Vitamin A is important for the care of the eyes, and for the immune system to fight off infection. It is essential for normal growth and repair of tissues. It is also important in reducing the risk of cancer and heart disease.

Vitamin B1: thiamine is needed to release the energy from food. Good sources are potatoes, wholegrain cereals, green vegetables, pulses, nuts and sunflower seeds. Diets high in refined starch can suffer from B1 deficiency.

Vitamin B2: riboflavin is needed to release the energy from food. Good sources are liver, meat, milk and cheese.

Vitamin B3 (PP): niacin or nicotinic acid is needed to release the energy from food. Good sources are peas and beans, liver, meat and wholegrain cereals. This vitamin in maize is unavailable unless treated with alkali. The body can make niacin from the tryptophan present in eggs.

Vitamin B5: pantothenic acid is needed to make energy available to the body’s cells. Good sources are egg, liver, kidney, cheese, mushrooms, peanuts and banana. Vitamin B6: pyridoxine is needed to make proper use of proteins. Good sources are liver, cereal, pulses and poultry. Supplements are potentially dangerous as an excess can result in nerve damage Vitamin B12: cobalamin is essential for the formation of red blood cells. Good sources are meat, milk, cheese and eggs. Vegans are at risk from a characteristic anemia as B12 does not occur in vegetable food. Vitamin B(M): folic acid is also essential for the formation of red blood cells. Good sources are broccoli, spinach, brussels sprouts and other green leafy vegetables, beetroot, broad beans, sweet corn, eggs, liver and whole grain cereals. The Department of Health advises 400ug a day for pregnant women to reduce risk of spina bifida.

Vitamin B(H): biotin is needed to make energy available from fat. Good sources are liver, kidney, pork, wholegrain cereals, lentils, nuts, cauliflower. It is also produced by bacteria in the large intestine.

Vitamin C: ascorbic acid is essential to keep our connective tissues healthy and to heal wounds. It is also needed to enable iron to be absorbed from food. Good sources are blackcurrants, cherries, strawberries, kiwi fruit, gooseberries, peppers, guava, oranges, sprouts, cauliflower, and potato. Vitamin C is water soluble so cook vegetables by steaming or in a microwave without adding water. Use the water that vegetables are cooked in to make soups or sauces.

Vitamin D: calciferol helps the body make proper use of calcium in bones and teeth. Good sources are sunlight, oily fish, eggs, butter, and yogurt. Too high a vitamin D intake from the food can result in excess calcium being absorbed from the food resulting in damage to the kidneys.

Vitamin E: tocopherol mops up dangerous chemicals in the bloodstream -100IU a day has been shown to be beneficial. Good sources are eggs, butter, vegetable oil, oily fish, almonds, avocado, pine kernels, wholegrain cereals and sunflower seeds.

Vitamin F: linoleic and alpha linolenic acids. These are known to be essential for the correct functioning of cell membranes. Good sources are vegetable oils.

Almost all minerals are found in the human body and 15 of them are known to be essential. They will be absorbed in the right amounts in a properly balanced and combined diet, but most of the trace elements and iron and zinc are poisonous if extra is eaten.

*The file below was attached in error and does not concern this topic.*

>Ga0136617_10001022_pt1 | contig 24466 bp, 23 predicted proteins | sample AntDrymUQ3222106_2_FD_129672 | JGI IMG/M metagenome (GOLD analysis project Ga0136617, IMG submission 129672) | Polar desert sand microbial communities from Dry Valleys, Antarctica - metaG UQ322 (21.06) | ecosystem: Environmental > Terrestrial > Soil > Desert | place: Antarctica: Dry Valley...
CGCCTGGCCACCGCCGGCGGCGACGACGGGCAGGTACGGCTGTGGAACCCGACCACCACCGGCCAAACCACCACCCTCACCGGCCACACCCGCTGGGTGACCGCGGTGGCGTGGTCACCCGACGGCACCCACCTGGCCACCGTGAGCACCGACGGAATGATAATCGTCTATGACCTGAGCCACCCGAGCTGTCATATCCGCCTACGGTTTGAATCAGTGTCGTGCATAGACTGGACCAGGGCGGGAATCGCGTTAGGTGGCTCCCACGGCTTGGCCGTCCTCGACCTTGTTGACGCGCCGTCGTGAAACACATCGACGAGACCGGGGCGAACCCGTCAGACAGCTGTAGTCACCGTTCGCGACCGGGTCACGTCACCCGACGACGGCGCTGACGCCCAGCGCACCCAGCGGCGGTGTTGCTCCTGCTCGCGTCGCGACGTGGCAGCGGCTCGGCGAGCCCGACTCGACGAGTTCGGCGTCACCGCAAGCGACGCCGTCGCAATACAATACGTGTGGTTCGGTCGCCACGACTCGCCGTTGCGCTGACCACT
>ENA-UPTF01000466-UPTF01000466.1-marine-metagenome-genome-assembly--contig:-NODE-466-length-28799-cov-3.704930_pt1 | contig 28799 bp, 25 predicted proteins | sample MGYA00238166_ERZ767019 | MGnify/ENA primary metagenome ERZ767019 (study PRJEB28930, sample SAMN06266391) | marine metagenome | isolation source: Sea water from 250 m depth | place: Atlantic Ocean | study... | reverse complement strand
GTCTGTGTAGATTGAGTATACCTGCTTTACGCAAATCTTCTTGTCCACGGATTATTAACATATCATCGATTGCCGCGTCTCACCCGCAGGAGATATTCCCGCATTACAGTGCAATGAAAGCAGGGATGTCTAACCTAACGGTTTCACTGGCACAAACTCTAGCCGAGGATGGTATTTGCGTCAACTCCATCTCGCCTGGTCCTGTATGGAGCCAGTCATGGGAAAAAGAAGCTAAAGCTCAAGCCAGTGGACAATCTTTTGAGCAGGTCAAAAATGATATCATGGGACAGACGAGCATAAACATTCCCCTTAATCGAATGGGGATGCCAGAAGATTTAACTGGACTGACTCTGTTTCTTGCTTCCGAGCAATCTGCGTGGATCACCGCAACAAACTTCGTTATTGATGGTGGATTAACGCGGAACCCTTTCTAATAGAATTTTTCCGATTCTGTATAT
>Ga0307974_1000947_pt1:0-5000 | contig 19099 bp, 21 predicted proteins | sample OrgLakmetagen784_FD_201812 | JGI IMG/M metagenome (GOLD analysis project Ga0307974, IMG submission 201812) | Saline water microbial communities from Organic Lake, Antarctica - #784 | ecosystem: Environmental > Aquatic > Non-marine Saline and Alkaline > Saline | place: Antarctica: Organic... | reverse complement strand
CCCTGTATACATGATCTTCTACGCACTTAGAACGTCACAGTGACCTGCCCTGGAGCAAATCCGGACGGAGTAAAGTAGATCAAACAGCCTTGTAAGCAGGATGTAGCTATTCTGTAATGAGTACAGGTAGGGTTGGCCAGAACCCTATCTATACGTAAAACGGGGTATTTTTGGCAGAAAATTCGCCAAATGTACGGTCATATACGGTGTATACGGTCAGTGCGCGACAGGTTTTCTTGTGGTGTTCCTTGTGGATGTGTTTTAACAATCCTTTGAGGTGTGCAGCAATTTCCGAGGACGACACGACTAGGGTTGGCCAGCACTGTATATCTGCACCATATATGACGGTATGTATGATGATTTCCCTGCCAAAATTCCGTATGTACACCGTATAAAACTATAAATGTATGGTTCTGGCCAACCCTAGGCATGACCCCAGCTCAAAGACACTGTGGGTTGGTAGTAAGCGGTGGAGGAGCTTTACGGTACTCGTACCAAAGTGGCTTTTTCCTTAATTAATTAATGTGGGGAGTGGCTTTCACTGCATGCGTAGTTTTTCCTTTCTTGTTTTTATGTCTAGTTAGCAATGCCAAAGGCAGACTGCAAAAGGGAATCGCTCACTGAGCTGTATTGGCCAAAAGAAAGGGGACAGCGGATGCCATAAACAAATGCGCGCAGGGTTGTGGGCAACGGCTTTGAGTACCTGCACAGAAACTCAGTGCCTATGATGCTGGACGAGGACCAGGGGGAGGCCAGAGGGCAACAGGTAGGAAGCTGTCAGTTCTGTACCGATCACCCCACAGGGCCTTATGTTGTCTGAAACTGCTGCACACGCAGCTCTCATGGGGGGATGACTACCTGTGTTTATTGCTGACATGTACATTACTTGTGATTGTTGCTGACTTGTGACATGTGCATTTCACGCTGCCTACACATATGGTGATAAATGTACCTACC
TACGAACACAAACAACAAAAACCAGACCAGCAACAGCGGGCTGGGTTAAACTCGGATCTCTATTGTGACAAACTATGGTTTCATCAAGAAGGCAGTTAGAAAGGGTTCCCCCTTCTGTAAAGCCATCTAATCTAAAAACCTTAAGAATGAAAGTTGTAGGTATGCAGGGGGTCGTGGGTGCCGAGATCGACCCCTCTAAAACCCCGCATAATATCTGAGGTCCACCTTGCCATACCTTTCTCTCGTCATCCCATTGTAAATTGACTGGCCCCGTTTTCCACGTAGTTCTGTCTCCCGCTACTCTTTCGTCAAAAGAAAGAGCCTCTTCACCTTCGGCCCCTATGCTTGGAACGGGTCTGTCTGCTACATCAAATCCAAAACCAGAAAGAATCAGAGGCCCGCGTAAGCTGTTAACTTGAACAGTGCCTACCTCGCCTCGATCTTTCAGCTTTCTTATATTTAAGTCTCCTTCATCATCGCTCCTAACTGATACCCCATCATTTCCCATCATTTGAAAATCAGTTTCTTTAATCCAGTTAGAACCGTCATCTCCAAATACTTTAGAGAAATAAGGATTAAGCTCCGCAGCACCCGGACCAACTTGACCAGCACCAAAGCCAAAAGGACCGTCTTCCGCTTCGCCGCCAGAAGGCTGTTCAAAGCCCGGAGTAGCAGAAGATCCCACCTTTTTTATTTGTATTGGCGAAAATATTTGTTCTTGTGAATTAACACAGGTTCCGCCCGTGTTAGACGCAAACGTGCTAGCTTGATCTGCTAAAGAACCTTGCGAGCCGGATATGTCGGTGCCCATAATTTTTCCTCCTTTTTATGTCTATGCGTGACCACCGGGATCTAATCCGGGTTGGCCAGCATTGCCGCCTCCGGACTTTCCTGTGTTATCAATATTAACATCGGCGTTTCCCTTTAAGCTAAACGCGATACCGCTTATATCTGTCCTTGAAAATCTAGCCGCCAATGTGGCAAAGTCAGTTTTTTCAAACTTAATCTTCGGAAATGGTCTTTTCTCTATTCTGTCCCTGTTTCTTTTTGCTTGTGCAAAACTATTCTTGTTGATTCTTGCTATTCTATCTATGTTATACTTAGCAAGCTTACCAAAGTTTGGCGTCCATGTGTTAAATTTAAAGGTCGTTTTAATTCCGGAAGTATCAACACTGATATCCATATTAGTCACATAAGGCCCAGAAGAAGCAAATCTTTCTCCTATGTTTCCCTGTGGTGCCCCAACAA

Potassium is essential to maintain the right balance of acids and alkalis in the body. It is needed in order to excrete excess acid. Low levels of potassium in the diet are linked to high blood pressure and an increased risk of stroke. Good sources are tomato, strawberries, banana, other fruit, yogurt, cheese, potatoes, soya products, whole grain cereals, nuts, black treacle, deficiency is unlikely to occur on the diet described by mis book unless diuretics or purgatives are taken, or in cases of diarrhoea linked to malnutrition.

  1. Iron is needed for the production of red blood cells, for muscle tissue and for handling oxygen in many other cells. Good sources are liver, red meat, fish, raisins and sultanas, green vegetables. Tannins from tea and an excess of wheat fibre can reduce the uptake of iron.
  2. Magnesium for healthy bones nerves and muscle. Good sources are nuts, raisins and sultanas, banana, soya products. Deficiency is rare except in cases of severe diarrhoea.
  3. Zinc is needed for the growth of all healthy tissue, muscle and bone and for the healing of wounds. Good sources are red meat, liver, hard cheese but zinc uptake is reduced if cereal fibre is eaten at the same time; Wholegrain cereals also contain useful levels of zinc.
  4. Phosphorus is an important part of all healthy cells, especially bones and teeth. Good sources are meat and other proteins.
  5. Calcium is needed for healthy bones and teeth. Good sources are milk and cheese, yogurt, wholegrain cereals, pulses, vegetables, raisins and sultanas. Vitamin D is essential for the correct uptake of calcium from the diet. Wheat fibre also reduces calcium uptake.
  6. Sodium and chloride are both essential elements for muscle and nerve activity. A diet rich in processed foods is likely to contain excessively high sodium levels and increase the risk of high blood pressure.
  7. These are the elements that are essential for the body to work, but needed only in very small amounts.
  8. Chromium is needed for insulin production.
  9. Good sources are shellfish, brewer’s yeast, beef, chicken, whole grain cereals, nuts and black treacle.
  10. Copper is used in the manufacture of red blood cells and many enzymes.
  11. Good sources are shellfish, kidney, whole grain cereals, liver, green vegetables, fish.
  12. Iodine is needed to make thyroid hormones and for the development of the nervous system.
  13. Good sources are fish, shell fish, milk, whole grain cereals, but vegans may be prone to low iodine levels.
  14. Selenium is important for some enzymes.
  15. Good sources are liver, meat, fish, and whole grain cereals.
  16. Manganese is needed for many enzymes to operate.

Cereals and nuts are good sources the digestive system